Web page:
Sargsyan’s Visit to the US Opens New Stage in Bilateral Relations

By Erik Davtyan
On May 6–8, Armenian President Serzh Sargsyan, along with the Minister of Foreign Affairs Edward Nalbandian and Supreme Patriarch and Catholicos of all Armenians Garegin II, paid a working visit to the United States (, May 6). Not counting Sargsyan’s previous visit in September 2014 to attend the 69th session of the United Nations General Assembly, in New York City, this was the Armenian head of state’s first official trip to the US in five years. Sargsyan held a meeting with top US lawmakers, including Mitch McConnell, the Republican Majority Leader of the Senate, and Harry Reid, the Senate’s Democratic Minority Leader. They touched upon the importance of parliamentary cooperation between Armenia and the United States and emphasized US support in the development of Armenia’s economy, civil society and democratic governance. Additionally, President Sargsyan and the senators stressed the US engagement in the Karabakh peace process within the framework of the Organization for Security and Cooperation in Europe’s (OSCE) Minsk Group. On May 6, the Armenian president also had a separate meeting with the US Minsk Group Co-Chair James Warlick (, May 6).
The key result of the working visit, however, was the signing of the bilateral Trade and Investment Framework Agreement (TIFA) by Foreign Minister Edward Nalbandian and Assistant US Trade Representative Daniel Mullaney (, May 7). As Ken Hachikian, the Chairman of the Armenian National Committee of America (ANCA), argued, the bilateral trade and investment agreement promises to improve Armenia’s investment climate, identify priority growth areas, build trade capacity, increase the transparency of governmental processes related to imports and exports, expand agricultural trade and investment, as well as grow the level of trade in services, including banking, insurance and tourism (, May 5). Reportedly, the intensification of US-Armenian trade relations will be coordinated by a special council that will convene at least once a year.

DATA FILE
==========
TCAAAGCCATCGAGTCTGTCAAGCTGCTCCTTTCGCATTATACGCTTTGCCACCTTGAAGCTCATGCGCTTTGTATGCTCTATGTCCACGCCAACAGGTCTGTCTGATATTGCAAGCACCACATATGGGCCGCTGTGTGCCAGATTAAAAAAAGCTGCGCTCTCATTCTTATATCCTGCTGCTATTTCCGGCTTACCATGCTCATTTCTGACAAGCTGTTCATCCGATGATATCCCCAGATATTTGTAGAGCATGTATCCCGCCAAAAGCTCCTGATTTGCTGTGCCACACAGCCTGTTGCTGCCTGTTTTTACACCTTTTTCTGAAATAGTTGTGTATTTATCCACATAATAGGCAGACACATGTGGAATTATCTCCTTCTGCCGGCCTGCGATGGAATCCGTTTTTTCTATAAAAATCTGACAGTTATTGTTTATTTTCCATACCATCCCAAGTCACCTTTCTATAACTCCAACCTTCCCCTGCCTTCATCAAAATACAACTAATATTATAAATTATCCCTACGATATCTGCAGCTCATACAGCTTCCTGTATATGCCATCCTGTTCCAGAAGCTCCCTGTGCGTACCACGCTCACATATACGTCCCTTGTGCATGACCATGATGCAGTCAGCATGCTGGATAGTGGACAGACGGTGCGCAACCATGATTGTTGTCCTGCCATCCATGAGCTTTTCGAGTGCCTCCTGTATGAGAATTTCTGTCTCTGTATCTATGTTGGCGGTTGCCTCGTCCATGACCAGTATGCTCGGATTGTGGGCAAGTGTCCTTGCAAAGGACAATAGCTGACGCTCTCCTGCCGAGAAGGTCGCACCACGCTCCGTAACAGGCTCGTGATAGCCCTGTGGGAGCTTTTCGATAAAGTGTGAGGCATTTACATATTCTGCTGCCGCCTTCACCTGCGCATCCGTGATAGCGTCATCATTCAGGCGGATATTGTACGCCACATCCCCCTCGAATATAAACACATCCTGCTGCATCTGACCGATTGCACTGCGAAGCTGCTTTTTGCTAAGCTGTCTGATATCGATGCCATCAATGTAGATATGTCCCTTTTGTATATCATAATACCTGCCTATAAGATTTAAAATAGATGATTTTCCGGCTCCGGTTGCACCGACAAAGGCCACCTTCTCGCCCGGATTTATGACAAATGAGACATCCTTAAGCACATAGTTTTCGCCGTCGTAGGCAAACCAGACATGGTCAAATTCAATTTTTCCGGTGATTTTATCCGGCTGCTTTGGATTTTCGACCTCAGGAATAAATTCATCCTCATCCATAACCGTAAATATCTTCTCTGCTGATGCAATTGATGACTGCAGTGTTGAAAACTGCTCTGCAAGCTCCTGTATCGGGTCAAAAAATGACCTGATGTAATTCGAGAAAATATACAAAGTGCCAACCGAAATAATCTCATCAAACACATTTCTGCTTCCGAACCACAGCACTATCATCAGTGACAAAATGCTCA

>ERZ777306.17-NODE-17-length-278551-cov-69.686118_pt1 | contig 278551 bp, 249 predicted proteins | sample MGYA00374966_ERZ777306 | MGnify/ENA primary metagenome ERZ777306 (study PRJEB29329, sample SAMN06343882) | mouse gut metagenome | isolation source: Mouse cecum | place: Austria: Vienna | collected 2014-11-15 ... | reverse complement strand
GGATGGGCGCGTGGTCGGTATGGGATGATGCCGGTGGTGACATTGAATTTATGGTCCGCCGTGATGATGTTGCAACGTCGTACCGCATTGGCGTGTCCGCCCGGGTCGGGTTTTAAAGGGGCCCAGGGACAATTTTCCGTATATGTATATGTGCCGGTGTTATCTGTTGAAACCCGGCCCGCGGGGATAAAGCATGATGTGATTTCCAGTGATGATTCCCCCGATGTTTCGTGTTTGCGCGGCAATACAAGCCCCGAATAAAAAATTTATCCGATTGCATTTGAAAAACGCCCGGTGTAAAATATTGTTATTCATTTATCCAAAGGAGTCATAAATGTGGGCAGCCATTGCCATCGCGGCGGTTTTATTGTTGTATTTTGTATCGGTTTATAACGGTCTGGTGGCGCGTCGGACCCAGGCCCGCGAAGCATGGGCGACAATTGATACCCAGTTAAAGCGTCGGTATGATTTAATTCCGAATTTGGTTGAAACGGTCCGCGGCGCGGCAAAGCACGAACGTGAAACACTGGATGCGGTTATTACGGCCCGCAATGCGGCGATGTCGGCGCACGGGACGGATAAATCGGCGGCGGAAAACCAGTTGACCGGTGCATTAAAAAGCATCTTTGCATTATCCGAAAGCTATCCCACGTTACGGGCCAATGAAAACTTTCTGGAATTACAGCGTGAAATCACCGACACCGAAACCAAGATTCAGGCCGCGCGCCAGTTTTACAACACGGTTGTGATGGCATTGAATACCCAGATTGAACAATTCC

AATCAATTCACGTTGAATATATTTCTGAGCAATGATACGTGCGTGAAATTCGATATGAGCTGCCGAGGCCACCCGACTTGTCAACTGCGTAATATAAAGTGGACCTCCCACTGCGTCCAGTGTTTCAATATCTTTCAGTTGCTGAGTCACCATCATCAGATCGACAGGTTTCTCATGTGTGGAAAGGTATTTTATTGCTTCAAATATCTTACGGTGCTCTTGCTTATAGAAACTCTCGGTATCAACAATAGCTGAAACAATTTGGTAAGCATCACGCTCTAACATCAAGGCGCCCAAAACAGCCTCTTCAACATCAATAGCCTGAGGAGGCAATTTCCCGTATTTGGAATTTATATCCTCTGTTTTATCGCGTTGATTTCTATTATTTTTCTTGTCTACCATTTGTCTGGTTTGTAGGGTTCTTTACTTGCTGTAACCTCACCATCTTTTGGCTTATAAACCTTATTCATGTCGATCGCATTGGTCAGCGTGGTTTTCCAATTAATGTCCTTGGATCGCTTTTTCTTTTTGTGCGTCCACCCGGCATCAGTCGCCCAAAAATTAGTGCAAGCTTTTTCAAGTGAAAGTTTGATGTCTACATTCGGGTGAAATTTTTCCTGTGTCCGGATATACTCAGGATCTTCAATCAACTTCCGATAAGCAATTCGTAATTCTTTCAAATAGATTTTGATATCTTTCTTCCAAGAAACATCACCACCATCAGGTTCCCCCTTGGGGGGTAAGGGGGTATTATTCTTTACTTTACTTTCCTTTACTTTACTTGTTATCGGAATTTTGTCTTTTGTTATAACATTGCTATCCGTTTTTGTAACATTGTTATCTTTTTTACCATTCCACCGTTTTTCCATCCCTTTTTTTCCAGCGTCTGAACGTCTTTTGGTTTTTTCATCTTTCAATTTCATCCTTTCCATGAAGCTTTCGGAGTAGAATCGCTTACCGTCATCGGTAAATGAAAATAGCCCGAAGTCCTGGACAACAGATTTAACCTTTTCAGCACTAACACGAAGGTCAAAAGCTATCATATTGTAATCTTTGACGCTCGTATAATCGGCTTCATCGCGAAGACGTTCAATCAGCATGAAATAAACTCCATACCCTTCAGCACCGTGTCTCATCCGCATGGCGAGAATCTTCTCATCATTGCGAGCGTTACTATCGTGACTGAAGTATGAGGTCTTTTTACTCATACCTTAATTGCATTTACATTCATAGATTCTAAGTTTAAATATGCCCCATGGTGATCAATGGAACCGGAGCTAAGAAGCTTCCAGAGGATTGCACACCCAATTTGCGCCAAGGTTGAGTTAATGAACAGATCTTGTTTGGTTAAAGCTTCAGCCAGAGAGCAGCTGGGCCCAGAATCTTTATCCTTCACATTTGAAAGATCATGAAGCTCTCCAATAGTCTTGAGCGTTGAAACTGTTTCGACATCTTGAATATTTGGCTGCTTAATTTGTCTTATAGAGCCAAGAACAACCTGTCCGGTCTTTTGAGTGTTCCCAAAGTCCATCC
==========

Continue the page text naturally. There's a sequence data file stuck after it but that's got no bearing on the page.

Indeed, this contract will bolster bilateral cooperation and the political dialogue. In the words of ANCA Executive Director Aram Hamparian, the agreement is a “win-win for US-Armenia economic relations” (, May 5). The TIFA should be regarded as the “second wave” of recent US economic engagement in Armenia. Back in 2014, the US company ContourGlobal reached a $250 million deal to purchase the 405-megawatt Vorotan Cascade hydropower project—which is, in fact, the biggest single US investment in Armenia’s energy sphere. Therefore, the newly granted opportunities opened up by the TIFA may prepare the ground for further US economic representation in Armenia, as well as in the wider South Caucasus. Similarly, Armenia will now be in a better condition to reinforce its existing trade turnover with the US as well as diversify its domestic economy. Though Armenia’s membership in the Eurasian Economic Union (EEU) led to the delegation of a part of the country’s economic sovereignty to the EEU’s supra-state bodies, the TIFA will still serve as an impetus for potentially far-reaching perspectives in US-Armenian political and economic relations.
Directly following his working visit to Washington, President Sargsyan flew to Moscow in order to attend a session of the EEU’s Supreme Eurasian Economic Council and the events dedicated to the 70th anniversary of the victory in the Great Patriotic War (, May 8). The fact that the working visit to the US was immediately followed by a trip to Russia served, indeed, as a unique message both to Russia and the United States—and, to some extent, to Europe. Obviously, arriving in Moscow and watching the joint military parade of several national armed forces (including Armenian) with Vladimir Putin and other heads of state shows Armenia’s traditional close ties to Russia. On the other hand, the two-part trip means that despite Yerevan’s membership in the EEU and the seeming imbalance in Armenia’s “East-West” relations, Armenian authorities aspire to develop the “Western direction” of the state’s foreign policy. The signing of a strategic trade agreement with the United States signaled just such an effort.